Evacuation over but evacuation warning still in place as more storms arrive at Oroville Dam
posted at 10:01 pm on February 15, 2017 by John Sexton
The emergency evacuation of residents living below the Oroville Dam was ended yesterday, however Butte County Sheriff Kory Honea stressed today that an evacuation warning was still in place for the region below the dam and encouraged people to sign up for a notification system in case another evacuation was issued.
Bill Croyle, the acting director of the California Department of Water Resources told reporters today that the dam is still releasing 100,000 cubic feet per second in an attempt to lower the water level before three new storms hit the watershed over the next week. From the Associated Press:
The three storms were expected to stretch into next week. Forecasters said the first two storms could drop a total of 5 inches of rain in higher elevation.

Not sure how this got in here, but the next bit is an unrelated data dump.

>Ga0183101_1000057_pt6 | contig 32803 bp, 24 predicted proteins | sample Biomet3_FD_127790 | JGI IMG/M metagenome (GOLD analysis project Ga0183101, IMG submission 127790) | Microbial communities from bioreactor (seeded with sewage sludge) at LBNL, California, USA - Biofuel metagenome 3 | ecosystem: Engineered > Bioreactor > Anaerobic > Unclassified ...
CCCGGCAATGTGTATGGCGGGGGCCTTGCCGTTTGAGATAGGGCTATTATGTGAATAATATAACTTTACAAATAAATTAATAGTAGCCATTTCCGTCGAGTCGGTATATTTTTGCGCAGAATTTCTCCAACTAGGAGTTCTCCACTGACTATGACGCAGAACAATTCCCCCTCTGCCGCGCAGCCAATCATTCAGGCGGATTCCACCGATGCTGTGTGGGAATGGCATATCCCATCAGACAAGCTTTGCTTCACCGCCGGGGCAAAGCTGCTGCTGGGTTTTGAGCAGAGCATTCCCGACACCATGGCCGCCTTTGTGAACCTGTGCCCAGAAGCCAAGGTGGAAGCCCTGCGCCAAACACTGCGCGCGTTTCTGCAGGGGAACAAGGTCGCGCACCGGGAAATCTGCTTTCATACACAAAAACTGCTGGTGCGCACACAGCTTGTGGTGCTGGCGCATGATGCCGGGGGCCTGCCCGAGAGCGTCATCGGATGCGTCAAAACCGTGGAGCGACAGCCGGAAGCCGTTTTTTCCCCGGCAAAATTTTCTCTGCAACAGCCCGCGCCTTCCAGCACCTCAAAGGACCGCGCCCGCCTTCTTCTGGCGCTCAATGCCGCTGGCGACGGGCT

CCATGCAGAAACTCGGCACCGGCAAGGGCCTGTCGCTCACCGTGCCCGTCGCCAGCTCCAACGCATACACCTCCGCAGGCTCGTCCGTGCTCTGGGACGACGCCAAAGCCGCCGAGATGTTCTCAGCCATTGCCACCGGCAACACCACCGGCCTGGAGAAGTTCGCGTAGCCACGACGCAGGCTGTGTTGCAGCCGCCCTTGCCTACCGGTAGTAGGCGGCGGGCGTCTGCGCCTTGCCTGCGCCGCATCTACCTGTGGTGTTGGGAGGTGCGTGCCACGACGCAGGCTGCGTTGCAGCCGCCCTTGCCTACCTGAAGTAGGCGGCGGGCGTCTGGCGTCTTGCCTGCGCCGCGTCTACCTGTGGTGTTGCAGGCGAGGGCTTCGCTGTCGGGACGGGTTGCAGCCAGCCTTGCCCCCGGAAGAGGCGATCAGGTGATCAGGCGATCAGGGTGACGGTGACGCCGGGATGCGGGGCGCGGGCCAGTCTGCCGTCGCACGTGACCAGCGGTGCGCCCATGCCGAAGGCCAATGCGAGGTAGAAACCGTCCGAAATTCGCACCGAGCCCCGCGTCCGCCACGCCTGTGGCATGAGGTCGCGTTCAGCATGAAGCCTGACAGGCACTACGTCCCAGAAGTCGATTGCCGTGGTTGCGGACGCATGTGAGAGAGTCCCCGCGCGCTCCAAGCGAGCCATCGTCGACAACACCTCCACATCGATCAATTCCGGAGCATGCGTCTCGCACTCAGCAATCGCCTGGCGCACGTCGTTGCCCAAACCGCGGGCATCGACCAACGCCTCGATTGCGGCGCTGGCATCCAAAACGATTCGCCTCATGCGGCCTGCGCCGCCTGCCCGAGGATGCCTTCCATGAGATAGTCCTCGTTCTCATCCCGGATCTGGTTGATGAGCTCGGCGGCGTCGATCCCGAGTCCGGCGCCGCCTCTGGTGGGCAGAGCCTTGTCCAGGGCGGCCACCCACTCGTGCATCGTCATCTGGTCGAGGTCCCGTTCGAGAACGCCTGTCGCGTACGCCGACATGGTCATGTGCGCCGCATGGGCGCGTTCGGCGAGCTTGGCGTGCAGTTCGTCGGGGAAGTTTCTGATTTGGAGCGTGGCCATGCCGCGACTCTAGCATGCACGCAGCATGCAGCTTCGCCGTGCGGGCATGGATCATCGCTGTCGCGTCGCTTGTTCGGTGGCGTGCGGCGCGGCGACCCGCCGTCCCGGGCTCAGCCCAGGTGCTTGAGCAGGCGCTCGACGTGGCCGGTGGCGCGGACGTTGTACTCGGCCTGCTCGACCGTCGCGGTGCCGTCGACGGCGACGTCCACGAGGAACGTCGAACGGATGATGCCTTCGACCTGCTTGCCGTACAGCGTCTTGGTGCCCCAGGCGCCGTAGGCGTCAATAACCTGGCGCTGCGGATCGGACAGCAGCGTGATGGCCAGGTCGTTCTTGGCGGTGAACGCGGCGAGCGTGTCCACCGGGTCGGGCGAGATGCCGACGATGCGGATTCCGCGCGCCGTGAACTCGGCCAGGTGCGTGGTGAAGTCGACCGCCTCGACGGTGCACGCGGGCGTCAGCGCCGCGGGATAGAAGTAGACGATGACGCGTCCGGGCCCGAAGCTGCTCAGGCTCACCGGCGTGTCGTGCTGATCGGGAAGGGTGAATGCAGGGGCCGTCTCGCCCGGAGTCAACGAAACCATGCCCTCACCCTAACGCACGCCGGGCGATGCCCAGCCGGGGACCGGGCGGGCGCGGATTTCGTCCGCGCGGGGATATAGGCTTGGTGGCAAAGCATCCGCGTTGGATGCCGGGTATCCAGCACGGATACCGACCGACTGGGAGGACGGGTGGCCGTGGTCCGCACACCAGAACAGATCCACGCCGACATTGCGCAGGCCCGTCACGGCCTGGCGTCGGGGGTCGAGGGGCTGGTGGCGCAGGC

However, the third storm, starting as early as Monday, could be more powerful…
“We shouldn’t see a bump in the reservoir” from the upcoming storms, [Croyle] said.
The reservoir has dropped 20 feet since it reached capacity Sunday. Croyle said officials hope it falls 50 feet by this Sunday.
In a press conference today, Croyle said the heavily damaged main spillway appears to be stable given the current flow. Damage to the emergency spillway, which prompted the evacuation order, has been repaired by a round-the-clock operation involving helicopters, dump trucks and concrete trucks. Coyle said the repair was placing, “1,200 tons of material in the spillway per hour.”
If the projections for coming storms turn out to be accurate then the water of the lake behind the dam should continue to fall, meaning will remain dozens of feet below the level of the emergency spillway. The concern is that the storms could dump more water than anticipated. After five years of severe drought, California is having a record wet season which has ended the drought conditions in the northern half of the state and significantly reduced them in the southern half.
The AP published raw video of the Feather River which is running historically high because of the massive release of water from the dam: